States Rights Debate - Moore Public Schools

advertisement
States Rights
Nullification, Succession,
and the Civil War
Presented by
Kelly Curtright
Director, Social Studies
Office of Standards and Curriculum
Oklahoma State Department of
Education
Meets Grade 8 U.S. History
PASS Standards
Standard 7: The student will examine
the significance of the Jacksonian era.
3. Describe and explain the
Nullification Crisis and the
development of the states’ rights
debates.
Topics in the Item Specs Document
•
•
•
•
•
•
•
•
John C. Calhoun
Henry Clay
Andrew Jackson
Force Bill
Hartford Convention, 1814
Nullification Ordinance
Tariff of 1828
Virginia and Kentucky Resolutions, 1798
“The powers not delegated to
the United States by the
Constitution, nor prohibited by
it to the States, are reserved to
the States respectively, or to the
people.”
- Tenth Amendment, 1791
United States Constitution
Impact on U.S. History
by State’s Rights Debate
•
•
•
•
Tariffs
Public land policies
National banks
Native Americans within state
boundaries
• Internal improvement (infrastructure)
• Extension of slavery
A Deep Rooted History
• Regional colonial differences
• Confederal philosophy fear of
strong central government
• Constitutional Convention &
ratification fight
• Hamiltonians versus
Jeffersonians
With the birth of
the nation the
argument began
over what kind of
government
should the
colonies/states
have and what
kind of powers
should it
exercise.
Articles of Confederation, 1781-1789
• First written U.S. Constitution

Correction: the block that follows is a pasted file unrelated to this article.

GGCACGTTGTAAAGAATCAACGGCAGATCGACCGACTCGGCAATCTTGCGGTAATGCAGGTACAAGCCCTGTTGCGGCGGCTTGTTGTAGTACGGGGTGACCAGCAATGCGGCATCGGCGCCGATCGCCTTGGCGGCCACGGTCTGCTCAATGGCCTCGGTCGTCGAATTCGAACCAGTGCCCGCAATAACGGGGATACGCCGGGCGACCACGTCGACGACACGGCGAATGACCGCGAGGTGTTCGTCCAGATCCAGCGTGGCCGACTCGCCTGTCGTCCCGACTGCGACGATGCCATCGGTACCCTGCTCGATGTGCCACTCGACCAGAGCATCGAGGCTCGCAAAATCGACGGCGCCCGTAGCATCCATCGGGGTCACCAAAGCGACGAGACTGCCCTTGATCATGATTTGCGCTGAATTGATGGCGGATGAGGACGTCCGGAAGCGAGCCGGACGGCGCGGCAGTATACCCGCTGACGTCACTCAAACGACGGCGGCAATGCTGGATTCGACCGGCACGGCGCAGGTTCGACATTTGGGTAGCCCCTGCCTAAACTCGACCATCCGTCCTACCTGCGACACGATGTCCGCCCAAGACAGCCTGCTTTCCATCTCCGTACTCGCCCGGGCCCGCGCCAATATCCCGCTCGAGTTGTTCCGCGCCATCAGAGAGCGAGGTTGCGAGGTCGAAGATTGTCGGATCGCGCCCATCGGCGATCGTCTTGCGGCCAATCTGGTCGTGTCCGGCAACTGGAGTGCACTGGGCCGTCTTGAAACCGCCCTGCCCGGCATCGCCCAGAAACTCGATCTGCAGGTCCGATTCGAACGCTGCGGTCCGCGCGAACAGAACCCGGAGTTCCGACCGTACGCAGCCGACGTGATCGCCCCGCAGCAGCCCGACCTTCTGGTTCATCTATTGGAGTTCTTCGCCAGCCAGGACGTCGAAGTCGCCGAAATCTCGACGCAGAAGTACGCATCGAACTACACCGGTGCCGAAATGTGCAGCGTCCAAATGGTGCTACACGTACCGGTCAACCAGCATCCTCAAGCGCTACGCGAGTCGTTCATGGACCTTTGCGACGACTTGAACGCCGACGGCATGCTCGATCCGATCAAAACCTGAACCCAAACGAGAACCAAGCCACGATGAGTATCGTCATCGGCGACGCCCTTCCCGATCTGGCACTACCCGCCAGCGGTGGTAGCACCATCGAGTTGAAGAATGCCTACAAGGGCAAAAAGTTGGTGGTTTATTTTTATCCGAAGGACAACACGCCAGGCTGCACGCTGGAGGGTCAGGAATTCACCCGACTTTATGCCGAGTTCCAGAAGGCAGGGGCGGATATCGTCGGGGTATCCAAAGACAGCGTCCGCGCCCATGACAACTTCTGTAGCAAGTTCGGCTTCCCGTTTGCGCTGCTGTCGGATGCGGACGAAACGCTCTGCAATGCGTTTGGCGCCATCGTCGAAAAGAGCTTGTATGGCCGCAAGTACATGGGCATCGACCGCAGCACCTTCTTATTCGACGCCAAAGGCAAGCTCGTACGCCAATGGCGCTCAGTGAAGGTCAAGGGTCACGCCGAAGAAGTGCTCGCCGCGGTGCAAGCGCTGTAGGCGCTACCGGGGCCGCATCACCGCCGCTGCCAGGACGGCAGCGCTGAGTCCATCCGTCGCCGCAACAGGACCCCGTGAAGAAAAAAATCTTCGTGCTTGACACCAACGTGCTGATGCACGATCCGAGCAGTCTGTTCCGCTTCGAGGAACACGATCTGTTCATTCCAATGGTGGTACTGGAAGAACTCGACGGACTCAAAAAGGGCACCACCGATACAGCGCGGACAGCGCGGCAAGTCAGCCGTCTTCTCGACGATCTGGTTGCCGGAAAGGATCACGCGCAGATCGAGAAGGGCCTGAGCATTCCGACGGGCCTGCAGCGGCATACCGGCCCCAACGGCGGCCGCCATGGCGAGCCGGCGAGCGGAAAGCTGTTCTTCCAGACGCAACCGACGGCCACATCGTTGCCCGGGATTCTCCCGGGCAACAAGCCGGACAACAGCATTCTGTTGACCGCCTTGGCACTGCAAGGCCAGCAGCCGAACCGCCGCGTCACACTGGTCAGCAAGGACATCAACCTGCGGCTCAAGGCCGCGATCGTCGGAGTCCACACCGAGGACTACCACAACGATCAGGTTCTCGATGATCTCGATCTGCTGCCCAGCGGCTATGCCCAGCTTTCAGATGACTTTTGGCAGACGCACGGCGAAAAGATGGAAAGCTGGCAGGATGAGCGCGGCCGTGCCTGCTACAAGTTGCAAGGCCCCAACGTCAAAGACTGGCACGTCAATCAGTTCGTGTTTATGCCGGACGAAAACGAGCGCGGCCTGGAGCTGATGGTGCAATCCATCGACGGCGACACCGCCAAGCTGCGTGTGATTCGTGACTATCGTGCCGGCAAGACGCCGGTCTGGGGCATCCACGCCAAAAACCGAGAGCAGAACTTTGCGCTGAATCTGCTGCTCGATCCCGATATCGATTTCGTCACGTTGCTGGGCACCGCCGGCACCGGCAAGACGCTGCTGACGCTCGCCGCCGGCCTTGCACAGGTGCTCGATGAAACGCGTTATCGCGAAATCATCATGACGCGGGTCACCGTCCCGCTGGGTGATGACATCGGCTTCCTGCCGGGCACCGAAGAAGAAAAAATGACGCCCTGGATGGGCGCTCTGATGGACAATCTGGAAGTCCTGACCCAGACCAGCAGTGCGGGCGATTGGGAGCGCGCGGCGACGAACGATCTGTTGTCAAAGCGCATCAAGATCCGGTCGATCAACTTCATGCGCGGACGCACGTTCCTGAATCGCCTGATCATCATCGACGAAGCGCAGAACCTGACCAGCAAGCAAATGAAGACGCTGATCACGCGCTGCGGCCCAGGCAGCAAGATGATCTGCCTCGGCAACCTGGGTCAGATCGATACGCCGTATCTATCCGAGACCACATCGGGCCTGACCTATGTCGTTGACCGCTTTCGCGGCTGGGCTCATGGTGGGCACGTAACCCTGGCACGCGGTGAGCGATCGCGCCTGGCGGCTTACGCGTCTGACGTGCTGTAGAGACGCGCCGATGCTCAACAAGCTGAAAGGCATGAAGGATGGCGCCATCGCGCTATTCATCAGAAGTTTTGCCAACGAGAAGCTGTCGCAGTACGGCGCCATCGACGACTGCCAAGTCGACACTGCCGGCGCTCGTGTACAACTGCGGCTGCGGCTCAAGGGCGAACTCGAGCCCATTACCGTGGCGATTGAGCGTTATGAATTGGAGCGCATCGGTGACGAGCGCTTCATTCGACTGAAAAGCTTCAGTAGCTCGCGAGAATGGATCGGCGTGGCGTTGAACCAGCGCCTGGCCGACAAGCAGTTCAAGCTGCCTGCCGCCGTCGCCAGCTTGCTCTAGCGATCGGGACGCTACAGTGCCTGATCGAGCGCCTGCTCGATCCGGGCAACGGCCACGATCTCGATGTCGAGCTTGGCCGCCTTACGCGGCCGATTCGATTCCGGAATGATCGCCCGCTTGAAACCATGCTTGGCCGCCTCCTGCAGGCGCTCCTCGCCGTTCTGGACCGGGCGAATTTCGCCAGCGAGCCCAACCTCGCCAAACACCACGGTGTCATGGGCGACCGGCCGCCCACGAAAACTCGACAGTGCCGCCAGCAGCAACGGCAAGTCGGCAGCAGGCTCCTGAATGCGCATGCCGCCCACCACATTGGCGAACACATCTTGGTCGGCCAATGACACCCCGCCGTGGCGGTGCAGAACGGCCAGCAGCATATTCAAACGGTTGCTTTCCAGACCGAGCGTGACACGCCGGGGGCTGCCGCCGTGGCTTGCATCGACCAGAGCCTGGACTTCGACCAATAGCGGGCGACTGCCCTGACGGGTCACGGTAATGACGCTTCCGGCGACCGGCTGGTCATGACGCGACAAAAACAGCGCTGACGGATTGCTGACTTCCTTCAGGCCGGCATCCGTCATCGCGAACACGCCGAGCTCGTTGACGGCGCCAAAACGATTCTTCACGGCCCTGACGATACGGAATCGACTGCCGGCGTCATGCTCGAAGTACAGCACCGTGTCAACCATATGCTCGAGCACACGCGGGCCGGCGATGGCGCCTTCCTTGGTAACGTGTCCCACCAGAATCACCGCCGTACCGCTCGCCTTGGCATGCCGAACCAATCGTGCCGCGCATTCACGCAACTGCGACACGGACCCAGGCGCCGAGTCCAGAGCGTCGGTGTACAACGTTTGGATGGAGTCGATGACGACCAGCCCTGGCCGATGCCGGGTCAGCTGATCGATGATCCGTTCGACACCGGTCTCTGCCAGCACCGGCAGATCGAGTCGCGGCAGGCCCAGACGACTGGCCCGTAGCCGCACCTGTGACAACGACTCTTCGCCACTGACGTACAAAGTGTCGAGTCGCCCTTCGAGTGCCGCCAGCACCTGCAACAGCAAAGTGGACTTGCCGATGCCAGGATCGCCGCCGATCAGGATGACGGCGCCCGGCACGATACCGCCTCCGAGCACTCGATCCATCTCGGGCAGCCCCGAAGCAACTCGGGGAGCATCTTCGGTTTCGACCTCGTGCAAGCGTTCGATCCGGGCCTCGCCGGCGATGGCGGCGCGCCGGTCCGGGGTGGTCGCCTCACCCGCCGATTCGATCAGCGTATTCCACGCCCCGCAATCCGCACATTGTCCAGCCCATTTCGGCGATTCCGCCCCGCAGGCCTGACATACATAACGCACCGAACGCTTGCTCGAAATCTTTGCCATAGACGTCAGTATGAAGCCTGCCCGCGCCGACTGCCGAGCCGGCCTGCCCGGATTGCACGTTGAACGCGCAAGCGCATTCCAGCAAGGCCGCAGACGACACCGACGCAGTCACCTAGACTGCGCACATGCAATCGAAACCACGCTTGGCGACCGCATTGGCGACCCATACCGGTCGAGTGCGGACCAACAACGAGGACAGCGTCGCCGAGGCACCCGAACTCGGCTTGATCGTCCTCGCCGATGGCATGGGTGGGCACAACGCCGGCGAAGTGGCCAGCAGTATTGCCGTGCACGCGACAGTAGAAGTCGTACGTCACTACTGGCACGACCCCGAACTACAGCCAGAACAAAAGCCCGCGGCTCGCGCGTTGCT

• Limited powers of central government
• No independent judiciary or executive
branch
• Confederation of equal states
• States retained individual sovereignty
• States executed laws
• Each state had one vote in Congress
U.S. Constitution, 1789
• Designed to remedy weaknesses in the
Articles of Confederation
• Set up a federal system of government
• National government was to be
supreme
• No “bill of rights”
• Dissension between federalists and
Anti-Federalists
The Supremacy Clause
"This Constitution, and the Laws of the
United States which shall be made in
Pursuance thereof; and all Treaties made,
or which shall be made, under the
authority of the United States, shall be the
supreme Law of the land; and the Judges
in every State shall be bound thereby, any
Thing in the Constitution or Laws of any
State to the Contrary notwithstanding."
The Alien
and
Sedition Acts
1798
President John Adams, 1797-1801
The Alien and
Sedition Acts
marked an attempt by
Federalists to
suppress opposition at
home.
Alien Enemies Act
• Wartime powers
• Allowed for the arrest,
imprisonment, & deportation
of aliens
• Impacted aliens subject to
enemy authority
Sedition Act
• Expanded treasonable activities
• Prohibited the publication of “any
false, scandalous and malicious
writing”
• Twenty five people were arrested
under the Sedition law and ten of
them were convicted.
Thomas Jefferson and James
Madison opposed the acts,
and drafted the Kentucky and
Virginia Resolutions in
protest.
“That the several states . . .
being sovereign and
independent, have the
unquestionable right to judge
of its infraction; and that a
nullification, by those
sovereignties, . . . is the rightful
remedy . . . .”
- Kentucky Resolution, 1798
O-grab-me
The Hartford Convention, 1814
• New England Federalists opposed
Republican anti-foreign trade policies